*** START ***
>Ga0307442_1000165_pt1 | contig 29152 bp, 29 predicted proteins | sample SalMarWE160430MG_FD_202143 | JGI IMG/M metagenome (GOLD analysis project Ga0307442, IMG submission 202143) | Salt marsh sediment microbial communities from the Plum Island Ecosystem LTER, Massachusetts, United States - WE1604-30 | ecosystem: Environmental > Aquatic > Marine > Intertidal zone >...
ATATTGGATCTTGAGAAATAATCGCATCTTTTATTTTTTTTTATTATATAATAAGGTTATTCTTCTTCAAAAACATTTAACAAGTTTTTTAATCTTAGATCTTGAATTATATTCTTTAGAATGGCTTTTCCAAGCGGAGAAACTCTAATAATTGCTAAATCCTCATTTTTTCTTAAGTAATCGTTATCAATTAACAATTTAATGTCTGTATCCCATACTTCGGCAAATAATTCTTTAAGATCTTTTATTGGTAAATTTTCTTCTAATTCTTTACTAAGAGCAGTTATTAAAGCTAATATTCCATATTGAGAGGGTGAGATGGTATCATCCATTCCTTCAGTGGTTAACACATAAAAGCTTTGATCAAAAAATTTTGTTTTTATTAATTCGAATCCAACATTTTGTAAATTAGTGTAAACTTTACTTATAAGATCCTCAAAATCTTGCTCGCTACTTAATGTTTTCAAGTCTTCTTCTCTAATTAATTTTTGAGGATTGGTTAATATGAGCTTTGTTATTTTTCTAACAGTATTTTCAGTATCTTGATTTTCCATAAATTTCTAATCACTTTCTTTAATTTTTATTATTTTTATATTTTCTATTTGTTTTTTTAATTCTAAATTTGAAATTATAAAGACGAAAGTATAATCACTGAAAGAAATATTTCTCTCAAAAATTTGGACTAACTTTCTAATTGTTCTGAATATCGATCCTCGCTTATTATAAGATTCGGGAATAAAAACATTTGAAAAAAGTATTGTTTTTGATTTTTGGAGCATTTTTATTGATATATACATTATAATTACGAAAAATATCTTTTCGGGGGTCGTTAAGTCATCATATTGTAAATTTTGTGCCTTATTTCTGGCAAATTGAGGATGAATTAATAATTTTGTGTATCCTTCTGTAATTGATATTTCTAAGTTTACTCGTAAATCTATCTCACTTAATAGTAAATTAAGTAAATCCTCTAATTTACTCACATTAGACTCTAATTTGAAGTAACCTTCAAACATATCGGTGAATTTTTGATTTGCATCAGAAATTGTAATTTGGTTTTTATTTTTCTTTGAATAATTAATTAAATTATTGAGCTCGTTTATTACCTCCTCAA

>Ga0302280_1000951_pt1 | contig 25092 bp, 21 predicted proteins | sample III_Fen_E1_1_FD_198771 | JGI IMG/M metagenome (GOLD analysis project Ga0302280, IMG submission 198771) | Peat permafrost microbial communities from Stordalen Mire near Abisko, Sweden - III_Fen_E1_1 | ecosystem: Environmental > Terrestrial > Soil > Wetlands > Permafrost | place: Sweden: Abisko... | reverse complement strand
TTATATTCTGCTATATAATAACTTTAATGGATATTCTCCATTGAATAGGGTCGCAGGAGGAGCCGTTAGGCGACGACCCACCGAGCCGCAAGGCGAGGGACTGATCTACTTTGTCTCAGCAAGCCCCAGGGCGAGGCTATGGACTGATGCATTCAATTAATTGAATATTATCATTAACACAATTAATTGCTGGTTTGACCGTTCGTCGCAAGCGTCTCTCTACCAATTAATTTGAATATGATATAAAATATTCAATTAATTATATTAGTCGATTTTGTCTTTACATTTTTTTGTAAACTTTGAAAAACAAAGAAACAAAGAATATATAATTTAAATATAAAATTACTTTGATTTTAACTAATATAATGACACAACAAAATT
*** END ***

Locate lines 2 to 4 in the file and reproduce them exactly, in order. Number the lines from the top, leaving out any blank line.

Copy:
ATATTGGATCTTGAGAAATAATCGCATCTTTTATTTTTTTTTATTATATAATAAGGTTATTCTTCTTCAAAAACATTTAACAAGTTTTTTAATCTTAGATCTTGAATTATATTCTTTAGAATGGCTTTTCCAAGCGGAGAAACTCTAATAATTGCTAAATCCTCATTTTTTCTTAAGTAATCGTTATCAATTAACAATTTAATGTCTGTATCCCATACTTCGGCAAATAATTCTTTAAGATCTTTTATTGGTAAATTTTCTTCTAATTCTTTACTAAGAGCAGTTATTAAAGCTAATATTCCATATTGAGAGGGTGAGATGGTATCATCCATTCCTTCAGTGGTTAACACATAAAAGCTTTGATCAAAAAATTTTGTTTTTATTAATTCGAATCCAACATTTTGTAAATTAGTGTAAACTTTACTTATAAGATCCTCAAAATCTTGCTCGCTACTTAATGTTTTCAAGTCTTCTTCTCTAATTAATTTTTGAGGATTGGTTAATATGAGCTTTGTTATTTTTCTAACAGTATTTTCAGTATCTTGATTTTCCATAAATTTCTAATCACTTTCTTTAATTTTTATTATTTTTATATTTTCTATTTGTTTTTTTAATTCTAAATTTGAAATTATAAAGACGAAAGTATAATCACTGAAAGAAATATTTCTCTCAAAAATTTGGACTAACTTTCTAATTGTTCTGAATATCGATCCTCGCTTATTATAAGATTCGGGAATAAAAACATTTGAAAAAAGTATTGTTTTTGATTTTTGGAGCATTTTTATTGATATATACATTATAATTACGAAAAATATCTTTTCGGGGGTCGTTAAGTCATCATATTGTAAATTTTGTGCCTTATTTCTGGCAAATTGAGGATGAATTAATAATTTTGTGTATCCTTCTGTAATTGATATTTCTAAGTTTACTCGTAAATCTATCTCACTTAATAGTAAATTAAGTAAATCCTCTAATTTACTCACATTAGACTCTAATTTGAAGTAACCTTCAAACATATCGGTGAATTTTTGATTTGCATCAGAAATTGTAATTTGGTTTTTATTTTTCTTTGAATAATTAATTAAATTATTGAGCTCGTTTATTACCTCCTCAA

>Ga0302280_1000951_pt1 | contig 25092 bp, 21 predicted proteins | sample III_Fen_E1_1_FD_198771 | JGI IMG/M metagenome (GOLD analysis project Ga0302280, IMG submission 198771) | Peat permafrost microbial communities from Stordalen Mire near Abisko, Sweden - III_Fen_E1_1 | ecosystem: Environmental > Terrestrial > Soil > Wetlands > Permafrost | place: Sweden: Abisko... | reverse complement strand
TTATATTCTGCTATATAATAACTTTAATGGATATTCTCCATTGAATAGGGTCGCAGGAGGAGCCGTTAGGCGACGACCCACCGAGCCGCAAGGCGAGGGACTGATCTACTTTGTCTCAGCAAGCCCCAGGGCGAGGCTATGGACTGATGCATTCAATTAATTGAATATTATCATTAACACAATTAATTGCTGGTTTGACCGTTCGTCGCAAGCGTCTCTCTACCAATTAATTTGAATATGATATAAAATATTCAATTAATTATATTAGTCGATTTTGTCTTTACATTTTTTTGTAAACTTTGAAAAACAAAGAAACAAAGAATATATAATTTAAATATAAAATTACTTTGATTTTAACTAATATAATGACACAACAAAATT